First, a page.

1911 Encyclopædia Britannica/Delagoa Bay

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DELAGOA BAY (Port. for the bay “of the lagoon”), an inlet of the Indian Ocean on the east coast of South Africa, between 25° 40′ and 26° 20′ S., with a length from north to south of over 70 m. and a breadth of about 20 m. The bay is the northern termination of the series of lagoons which line the coast from Saint Lucia Bay. The opening is toward the N.E. The southern part of the bay is formed by a peninsula, called the Inyak peninsula, which on its inner or western side affords safe anchorage. At its N.W. point is Port Melville. North of the peninsula is Inyak Island, and beyond it a smaller island known as Elephant’s Island.

In spite of a bar at the entrance and a number of shallows within, Delagoa Bay forms a valuable harbour, accessible to large vessels at all seasons of the year. The surrounding country is low and very unhealthy, but the island of Inyak has a height of 240 ft., and is used as a sanatorium. A river 12 to 18 ft. deep, known as the Manhissa or Komati, enters the bay at its northern end; several smaller streams, the Matolla, the Umbelozi, and the Tembi, from the Lebombo Mountains, meet towards the middle of the bay in the estuary called by the Portuguese the Espirito Santo, but generally known as the English river; and the Maputa, which has its headwaters in the Drakensberg, enters in the south, as also does the Umfusi river. These rivers are the haunts of the hippopotamus and the crocodile.

The bay was discovered by the Portuguese navigator Antonio de Campo, one of Vasco da Gama’s companions, in 1502, and the Portuguese post of Lourenço Marques was established not long after on the north side of the English river. In 1720 the Dutch East India Company built a fort and “factory” on the spot where Lourenço Marques now stands; but in 1730 the settlement was abandoned. Thereafter the Portuguese had—intermittently—trading stations in the Espirito Santo. These stations were protected by small forts, usually incapable, however, of withstanding attacks by the natives. In 1823 Captain (afterwards Vice-Admiral) W. F. W. Owen, of the British navy, finding that the Portuguese exercised no jurisdiction south of the settlement of Lourenço Marques, concluded treaties of cession with native chiefs, hoisted the British flag, and appropriated the country from the English river southwards; but when he visited the bay again in 1824 he found that the Portuguese, disregarding the British treaties, had concluded others with the natives, and had endeavoured (unsuccessfully) to take military possession of the country. Captain Owen rehoisted the British flag, but the sovereignty of either power was left undecided till the claims of the Transvaal Republic rendered a solution of the question urgent. In the meantime Great Britain had taken no steps to exercise authority on the spot, while the ravages of Zulu hordes confined Portuguese authority to the limits of their fort. In 1835 Boers, under a leader named Orich, had attempted to form a settlement on the bay, which is the natural outlet for the Transvaal; and in 1868 the Transvaal president, Marthinus Pretorius, claimed the country on each side of the Maputa down to the sea. In the following year, however, the Transvaal acknowledged Portugal’s sovereignty over the bay. In 1861 Captain Bickford, R.N., had declared Inyak and Elephant islands British territory; an act protested against by the Lisbon authorities. In 1872 the dispute between Great Britain and Portugal was submitted to the arbitration of M. Thiers, the French president; and on the 19th of April 1875 his successor, Marshal MacMahon, declared in favour of the Portuguese. It had been previously agreed by Great Britain and Portugal that the right of pre-emption in case of sale or cession should be given to the unsuccessful claimant to the bay. Portuguese authority over the interior was not established until some time after the MacMahon award; nominally the country south of the Manhissa river was ceded to them by the Matshangana chief Umzila in 1861. In 1889 another dispute arose between Portugal and Great Britain in consequence of the seizure by the Portuguese of the railway running from the bay to the Transvaal. This dispute was referred to arbitration, and in 1900 Portugal was condemned to pay nearly £1,000,000 in compensation to the shareholders in the railway company. (See Lourenço Marques and Gazaland.)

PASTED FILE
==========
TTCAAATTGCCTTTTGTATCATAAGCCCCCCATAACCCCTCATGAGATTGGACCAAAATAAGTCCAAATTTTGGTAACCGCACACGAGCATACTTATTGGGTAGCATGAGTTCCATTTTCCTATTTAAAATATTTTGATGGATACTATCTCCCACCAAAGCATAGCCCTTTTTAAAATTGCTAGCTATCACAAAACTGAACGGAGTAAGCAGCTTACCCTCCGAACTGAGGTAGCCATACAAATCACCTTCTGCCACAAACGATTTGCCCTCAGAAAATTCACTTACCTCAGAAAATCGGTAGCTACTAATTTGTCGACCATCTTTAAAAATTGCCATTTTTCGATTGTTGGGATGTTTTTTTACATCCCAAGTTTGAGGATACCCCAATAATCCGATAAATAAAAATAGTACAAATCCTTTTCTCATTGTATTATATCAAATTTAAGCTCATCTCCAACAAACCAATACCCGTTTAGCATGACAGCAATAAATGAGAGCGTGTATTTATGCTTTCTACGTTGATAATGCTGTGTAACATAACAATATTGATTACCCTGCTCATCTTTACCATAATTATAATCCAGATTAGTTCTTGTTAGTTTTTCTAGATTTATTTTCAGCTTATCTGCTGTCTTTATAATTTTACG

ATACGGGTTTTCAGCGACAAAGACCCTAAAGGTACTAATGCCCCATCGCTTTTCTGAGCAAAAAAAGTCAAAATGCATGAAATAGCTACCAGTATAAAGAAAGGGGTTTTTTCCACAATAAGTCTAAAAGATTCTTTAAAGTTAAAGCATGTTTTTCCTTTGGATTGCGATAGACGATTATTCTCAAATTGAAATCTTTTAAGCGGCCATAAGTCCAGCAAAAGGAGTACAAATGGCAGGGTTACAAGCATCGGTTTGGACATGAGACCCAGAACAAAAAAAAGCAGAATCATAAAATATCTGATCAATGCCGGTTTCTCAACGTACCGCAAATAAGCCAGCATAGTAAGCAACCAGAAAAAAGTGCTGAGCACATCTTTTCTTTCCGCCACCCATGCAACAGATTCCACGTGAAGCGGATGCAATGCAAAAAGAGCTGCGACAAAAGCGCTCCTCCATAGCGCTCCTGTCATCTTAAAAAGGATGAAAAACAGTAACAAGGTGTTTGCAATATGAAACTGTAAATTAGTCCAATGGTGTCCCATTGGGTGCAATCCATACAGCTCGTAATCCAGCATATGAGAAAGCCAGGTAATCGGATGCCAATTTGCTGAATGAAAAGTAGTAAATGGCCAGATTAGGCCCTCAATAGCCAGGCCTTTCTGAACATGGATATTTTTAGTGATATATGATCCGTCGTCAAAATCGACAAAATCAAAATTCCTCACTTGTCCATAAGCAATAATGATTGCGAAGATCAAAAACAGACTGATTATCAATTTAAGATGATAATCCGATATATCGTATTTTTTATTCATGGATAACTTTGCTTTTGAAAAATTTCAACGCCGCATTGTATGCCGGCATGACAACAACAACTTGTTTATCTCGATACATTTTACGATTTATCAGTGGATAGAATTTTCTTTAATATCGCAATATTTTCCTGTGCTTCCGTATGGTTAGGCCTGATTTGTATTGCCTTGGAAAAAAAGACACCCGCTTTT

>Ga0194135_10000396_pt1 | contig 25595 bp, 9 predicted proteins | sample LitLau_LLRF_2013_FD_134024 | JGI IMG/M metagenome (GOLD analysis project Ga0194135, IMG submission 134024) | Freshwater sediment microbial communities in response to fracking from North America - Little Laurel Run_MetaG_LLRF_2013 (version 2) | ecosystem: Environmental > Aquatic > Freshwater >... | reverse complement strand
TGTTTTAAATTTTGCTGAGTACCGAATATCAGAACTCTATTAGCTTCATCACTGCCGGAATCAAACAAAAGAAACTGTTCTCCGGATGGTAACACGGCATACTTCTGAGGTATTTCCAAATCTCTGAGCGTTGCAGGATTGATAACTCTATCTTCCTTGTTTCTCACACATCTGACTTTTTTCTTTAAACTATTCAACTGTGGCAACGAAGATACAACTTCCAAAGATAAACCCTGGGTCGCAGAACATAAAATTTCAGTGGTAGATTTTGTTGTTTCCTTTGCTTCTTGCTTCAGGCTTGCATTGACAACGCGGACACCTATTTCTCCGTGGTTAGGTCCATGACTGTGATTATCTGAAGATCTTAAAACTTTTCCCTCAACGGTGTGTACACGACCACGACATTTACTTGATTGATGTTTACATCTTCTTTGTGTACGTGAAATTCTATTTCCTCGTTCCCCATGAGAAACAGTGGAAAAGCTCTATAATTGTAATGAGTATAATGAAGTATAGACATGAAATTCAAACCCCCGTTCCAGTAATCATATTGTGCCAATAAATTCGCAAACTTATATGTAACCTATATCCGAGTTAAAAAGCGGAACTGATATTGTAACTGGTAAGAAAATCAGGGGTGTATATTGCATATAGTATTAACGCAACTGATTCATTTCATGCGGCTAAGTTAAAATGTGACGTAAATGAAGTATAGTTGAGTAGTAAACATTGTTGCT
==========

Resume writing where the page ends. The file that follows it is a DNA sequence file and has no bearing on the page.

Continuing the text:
For an account of the Delagoa Bay arbitration proceedings see Sir E. Hertslet, The Map of Africa by Treaty, iii. 991-998 (London, 1909). Consult also the British blue-book, Delagoa Bay, Correspondence respecting the Claims of Her Majesty’s Government (London, 1875); L. van Deventer, La Hollande et la Baie Delagoa (The Hague, 1883); G. McC. Theal, The Portuguese in South Africa (London, 1896), and History of South Africa since September 1795, vol. v. (London, 1908). The Narrative of Voyages to explore the shores of Africa . . . performed . . . under direction of Captain W. F. W. Owen, R.N. (London, 1833) contains much interesting information concerning the district in the early part of the 19th century.